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Talks down to the wire on a special session

Posted by Karen DeWitt on

Talks between Governor Cuomo and legislative leaders are still continuing over whether to hold a special session before the holidays. The clock is ticking.

State lawmakers are still deliberating over whether to hold a special session in December that could in part give Senators and Assemblymembers a pay raise. The salary increase could also extend to Governor Cuomo and his top commissioners. It would be the first pay hike granted in 17 years for lawmakers, who make a base salary of $79,500.

Cuomo, sensing an opportunity for leverage over lawmakers, has a long list of reforms and other initiatives he’d like to see adopted during a special session that includes a pay raise. The list has been growing in recent weeks and includes funding to help ease the homeless crisis.

The governor also wants to expand the state’s hate crimes laws to offer more protection to New Yorkers who are victims in the increased number of bias-related incidents since the election of Donald Trump as President.

“There are certainly critical issues,” Cuomo said.

Cuomo is seeking a number of reforms, to address scandals that have led to the prison terms for the two former legislative leaders for using their connections to illegally gain outside income. He also wants to change how economic development contracts are awarded in his own administration, after a scandal that’s led to several indictments of his former associates.

“Reform has to be addressed,” the governor said.

Assembly Speaker Carl Heastie met with his Democratic Assembly members for three days at the Capitol in early December, but did not come to resolution with the governor on a session.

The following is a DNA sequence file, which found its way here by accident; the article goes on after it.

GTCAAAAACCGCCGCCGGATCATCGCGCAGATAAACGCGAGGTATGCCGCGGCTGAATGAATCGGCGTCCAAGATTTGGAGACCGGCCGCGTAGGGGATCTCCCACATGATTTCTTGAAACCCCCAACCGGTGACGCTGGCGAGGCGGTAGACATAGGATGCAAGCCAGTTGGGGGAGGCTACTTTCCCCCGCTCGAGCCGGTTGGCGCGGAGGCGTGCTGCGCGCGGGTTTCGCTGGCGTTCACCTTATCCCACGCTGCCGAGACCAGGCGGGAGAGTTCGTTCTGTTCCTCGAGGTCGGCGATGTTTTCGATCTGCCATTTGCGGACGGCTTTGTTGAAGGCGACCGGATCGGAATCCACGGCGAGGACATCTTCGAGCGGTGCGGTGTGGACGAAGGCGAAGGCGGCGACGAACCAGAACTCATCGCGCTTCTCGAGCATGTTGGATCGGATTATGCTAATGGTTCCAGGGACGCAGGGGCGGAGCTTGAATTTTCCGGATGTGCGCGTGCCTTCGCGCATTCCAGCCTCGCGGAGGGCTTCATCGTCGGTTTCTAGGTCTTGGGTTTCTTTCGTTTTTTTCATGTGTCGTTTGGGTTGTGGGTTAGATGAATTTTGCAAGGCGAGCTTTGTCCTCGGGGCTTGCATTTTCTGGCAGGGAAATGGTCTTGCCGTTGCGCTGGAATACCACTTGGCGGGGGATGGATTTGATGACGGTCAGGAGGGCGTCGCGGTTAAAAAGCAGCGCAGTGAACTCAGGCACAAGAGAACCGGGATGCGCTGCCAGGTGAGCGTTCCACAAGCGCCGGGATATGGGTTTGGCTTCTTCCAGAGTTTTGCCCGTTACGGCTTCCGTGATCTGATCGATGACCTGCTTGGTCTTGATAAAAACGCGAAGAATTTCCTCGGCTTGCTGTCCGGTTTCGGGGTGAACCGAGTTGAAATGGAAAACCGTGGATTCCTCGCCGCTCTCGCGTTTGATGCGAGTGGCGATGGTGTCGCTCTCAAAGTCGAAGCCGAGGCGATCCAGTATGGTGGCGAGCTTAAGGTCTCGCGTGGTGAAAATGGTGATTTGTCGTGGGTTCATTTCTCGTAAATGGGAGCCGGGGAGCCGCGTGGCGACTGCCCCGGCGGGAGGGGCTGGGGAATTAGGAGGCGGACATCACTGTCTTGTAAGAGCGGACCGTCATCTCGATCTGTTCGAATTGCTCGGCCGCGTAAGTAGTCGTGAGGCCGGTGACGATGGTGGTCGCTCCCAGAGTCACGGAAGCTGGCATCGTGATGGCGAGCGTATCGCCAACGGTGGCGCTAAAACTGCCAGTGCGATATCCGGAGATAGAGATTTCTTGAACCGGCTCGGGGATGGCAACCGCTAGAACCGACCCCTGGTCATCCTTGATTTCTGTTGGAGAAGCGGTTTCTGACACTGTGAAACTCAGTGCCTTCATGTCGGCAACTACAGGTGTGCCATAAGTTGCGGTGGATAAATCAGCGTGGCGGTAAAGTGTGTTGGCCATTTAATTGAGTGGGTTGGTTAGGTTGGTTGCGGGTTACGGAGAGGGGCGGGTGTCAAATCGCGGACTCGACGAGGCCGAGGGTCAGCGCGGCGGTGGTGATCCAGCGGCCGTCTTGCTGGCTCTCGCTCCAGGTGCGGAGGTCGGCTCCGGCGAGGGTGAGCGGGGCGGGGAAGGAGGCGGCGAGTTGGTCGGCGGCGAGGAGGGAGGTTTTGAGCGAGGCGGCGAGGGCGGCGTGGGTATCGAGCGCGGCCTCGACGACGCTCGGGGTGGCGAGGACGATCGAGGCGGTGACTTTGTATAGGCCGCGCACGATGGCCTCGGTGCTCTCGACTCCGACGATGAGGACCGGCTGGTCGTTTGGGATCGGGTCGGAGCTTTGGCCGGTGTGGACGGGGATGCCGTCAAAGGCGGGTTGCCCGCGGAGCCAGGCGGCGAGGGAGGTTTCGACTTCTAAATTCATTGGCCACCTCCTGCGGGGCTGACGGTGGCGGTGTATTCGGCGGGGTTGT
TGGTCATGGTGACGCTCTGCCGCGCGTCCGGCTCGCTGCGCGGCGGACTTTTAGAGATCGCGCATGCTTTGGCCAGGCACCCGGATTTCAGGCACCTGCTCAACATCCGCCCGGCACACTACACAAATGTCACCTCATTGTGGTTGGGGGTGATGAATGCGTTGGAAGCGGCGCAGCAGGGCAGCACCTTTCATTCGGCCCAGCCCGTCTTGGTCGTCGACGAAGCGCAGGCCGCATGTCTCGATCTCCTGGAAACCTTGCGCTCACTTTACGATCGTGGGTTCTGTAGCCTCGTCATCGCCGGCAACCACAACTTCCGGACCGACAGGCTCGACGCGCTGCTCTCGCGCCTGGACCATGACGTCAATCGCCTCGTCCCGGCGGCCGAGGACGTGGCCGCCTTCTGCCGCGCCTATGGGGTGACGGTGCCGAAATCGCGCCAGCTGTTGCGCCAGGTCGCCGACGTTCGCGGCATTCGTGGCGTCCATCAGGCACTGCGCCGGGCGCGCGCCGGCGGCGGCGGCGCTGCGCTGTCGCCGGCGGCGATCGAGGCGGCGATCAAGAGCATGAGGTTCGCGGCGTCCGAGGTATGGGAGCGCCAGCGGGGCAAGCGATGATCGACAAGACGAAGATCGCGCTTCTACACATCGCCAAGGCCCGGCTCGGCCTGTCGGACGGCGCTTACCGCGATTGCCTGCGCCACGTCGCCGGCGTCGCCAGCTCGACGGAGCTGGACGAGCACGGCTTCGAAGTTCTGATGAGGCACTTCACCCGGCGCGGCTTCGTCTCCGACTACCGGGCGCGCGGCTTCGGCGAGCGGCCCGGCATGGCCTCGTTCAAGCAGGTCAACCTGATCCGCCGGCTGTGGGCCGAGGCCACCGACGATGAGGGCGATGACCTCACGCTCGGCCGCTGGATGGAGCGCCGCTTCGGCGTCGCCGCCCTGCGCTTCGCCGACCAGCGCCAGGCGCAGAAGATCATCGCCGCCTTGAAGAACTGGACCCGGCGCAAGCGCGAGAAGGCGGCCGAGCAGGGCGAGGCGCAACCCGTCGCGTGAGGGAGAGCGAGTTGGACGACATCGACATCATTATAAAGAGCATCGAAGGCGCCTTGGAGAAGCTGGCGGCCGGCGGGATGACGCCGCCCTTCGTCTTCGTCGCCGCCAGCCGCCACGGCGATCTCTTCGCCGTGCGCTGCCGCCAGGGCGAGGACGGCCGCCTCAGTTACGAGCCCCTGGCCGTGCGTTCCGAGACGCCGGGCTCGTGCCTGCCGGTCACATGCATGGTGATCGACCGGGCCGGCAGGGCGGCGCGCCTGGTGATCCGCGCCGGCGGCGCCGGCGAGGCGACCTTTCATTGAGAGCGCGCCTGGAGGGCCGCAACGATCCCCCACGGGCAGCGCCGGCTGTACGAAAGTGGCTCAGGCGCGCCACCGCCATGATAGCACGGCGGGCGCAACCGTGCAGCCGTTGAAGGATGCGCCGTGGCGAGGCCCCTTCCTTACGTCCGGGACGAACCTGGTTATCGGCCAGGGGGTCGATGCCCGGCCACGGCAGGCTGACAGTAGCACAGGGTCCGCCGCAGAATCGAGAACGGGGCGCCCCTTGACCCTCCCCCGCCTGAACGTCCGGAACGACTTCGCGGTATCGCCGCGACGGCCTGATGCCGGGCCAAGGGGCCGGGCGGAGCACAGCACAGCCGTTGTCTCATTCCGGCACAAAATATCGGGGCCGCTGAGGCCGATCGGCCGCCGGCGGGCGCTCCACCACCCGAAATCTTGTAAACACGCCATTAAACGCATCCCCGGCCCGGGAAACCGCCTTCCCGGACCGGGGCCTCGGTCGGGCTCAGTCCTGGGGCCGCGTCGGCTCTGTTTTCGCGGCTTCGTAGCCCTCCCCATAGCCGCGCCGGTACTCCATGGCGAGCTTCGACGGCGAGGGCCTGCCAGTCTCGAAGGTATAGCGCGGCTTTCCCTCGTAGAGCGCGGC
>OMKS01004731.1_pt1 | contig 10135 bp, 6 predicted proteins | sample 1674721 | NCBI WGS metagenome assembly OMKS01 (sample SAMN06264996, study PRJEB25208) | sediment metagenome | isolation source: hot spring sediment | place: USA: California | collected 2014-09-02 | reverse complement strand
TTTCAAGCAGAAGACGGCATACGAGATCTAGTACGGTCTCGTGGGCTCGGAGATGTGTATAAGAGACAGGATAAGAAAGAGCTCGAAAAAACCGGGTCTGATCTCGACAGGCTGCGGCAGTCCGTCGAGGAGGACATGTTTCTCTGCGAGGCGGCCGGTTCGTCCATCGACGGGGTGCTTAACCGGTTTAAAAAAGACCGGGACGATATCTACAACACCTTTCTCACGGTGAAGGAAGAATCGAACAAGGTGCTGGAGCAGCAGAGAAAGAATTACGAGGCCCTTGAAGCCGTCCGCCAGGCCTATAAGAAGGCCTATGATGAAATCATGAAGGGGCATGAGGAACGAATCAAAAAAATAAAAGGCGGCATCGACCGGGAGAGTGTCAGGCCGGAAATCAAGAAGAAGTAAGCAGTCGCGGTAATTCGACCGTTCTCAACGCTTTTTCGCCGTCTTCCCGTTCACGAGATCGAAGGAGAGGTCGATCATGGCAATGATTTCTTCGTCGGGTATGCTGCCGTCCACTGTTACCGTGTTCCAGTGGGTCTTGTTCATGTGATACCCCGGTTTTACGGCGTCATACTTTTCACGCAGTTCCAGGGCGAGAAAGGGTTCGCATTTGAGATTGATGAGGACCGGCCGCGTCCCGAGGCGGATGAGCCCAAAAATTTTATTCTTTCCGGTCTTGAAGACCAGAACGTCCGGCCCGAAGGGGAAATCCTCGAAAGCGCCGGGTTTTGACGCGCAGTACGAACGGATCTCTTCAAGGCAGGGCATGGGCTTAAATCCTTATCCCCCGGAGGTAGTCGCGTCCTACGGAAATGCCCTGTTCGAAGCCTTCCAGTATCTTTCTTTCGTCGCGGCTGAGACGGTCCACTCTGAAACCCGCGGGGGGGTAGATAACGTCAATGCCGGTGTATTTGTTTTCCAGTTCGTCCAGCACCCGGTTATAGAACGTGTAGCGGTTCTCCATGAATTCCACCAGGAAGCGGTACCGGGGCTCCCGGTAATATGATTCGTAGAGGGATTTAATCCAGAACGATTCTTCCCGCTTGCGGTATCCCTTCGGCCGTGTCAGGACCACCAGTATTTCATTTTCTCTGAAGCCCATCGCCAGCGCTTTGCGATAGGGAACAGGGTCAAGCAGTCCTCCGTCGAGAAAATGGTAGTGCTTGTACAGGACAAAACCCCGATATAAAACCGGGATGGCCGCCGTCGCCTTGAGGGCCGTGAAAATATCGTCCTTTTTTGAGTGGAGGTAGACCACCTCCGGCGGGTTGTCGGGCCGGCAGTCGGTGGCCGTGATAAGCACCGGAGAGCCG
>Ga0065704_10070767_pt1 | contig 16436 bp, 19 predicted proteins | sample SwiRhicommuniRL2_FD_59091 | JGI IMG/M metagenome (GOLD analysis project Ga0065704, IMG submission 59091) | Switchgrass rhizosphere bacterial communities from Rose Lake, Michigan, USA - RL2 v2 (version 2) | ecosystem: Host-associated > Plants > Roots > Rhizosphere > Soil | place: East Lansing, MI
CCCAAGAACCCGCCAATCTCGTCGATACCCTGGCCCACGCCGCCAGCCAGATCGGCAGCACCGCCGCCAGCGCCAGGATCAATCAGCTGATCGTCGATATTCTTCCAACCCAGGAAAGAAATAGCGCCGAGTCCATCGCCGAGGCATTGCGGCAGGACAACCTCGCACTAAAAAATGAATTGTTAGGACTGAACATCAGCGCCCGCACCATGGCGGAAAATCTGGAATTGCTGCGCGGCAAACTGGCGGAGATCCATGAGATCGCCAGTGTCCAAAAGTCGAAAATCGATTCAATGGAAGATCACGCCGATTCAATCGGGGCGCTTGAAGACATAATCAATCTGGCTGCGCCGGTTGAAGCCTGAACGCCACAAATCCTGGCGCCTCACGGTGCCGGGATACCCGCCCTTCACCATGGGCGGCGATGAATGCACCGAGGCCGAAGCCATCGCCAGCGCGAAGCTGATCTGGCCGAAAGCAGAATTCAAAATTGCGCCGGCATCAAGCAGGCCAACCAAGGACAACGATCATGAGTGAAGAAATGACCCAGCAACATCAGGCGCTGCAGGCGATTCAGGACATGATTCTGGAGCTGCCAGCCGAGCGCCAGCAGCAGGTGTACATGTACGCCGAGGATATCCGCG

Speaker Heastie and other lawmakers are wary of a quid pro quo deal that might make it look like legislators are voting for certain bills in order to receive direct monetary gain, in the form of a raise.  US Attorney Preet Bharara who  convicted the two former legislative leaders indicted a number of Governor Cuomo’s associates, says he’s been asked by President- elect Trump to continue in his job in the new administration, and that he’s accepted the offer.

Speaker Heastie made the distinction between a direct trade and mutual agreement on important, timely issues.

“You can bring things up in a conversation, if everybody agrees that it should happen, then it’s not a trade,” said Heastie, who said lawmakers would not be “forced” to do anything they disagree with in exchange for a pay raise.

Heastie says addressing the increase in hate crimes and freeing up more money for the homeless are two issues he believes can’t wait until 2017. 

The Speaker has maintained for months that his members deserve a pay raise. Governor Cuomo agrees, with a caveat. He says despite numerous scandals in recent years, legislators also have a number of achievements, including six on-time budgets in a row. But he says lawmakers will have to act, to earn it.

“I understand their point,” Cuomo said. “But I think the people of the state want to see performance for the raise.”

Another obstacle to a special session could be disarray in the State Senate. Democrats currently are involved in an internecine fight over leadership of the chamber.  

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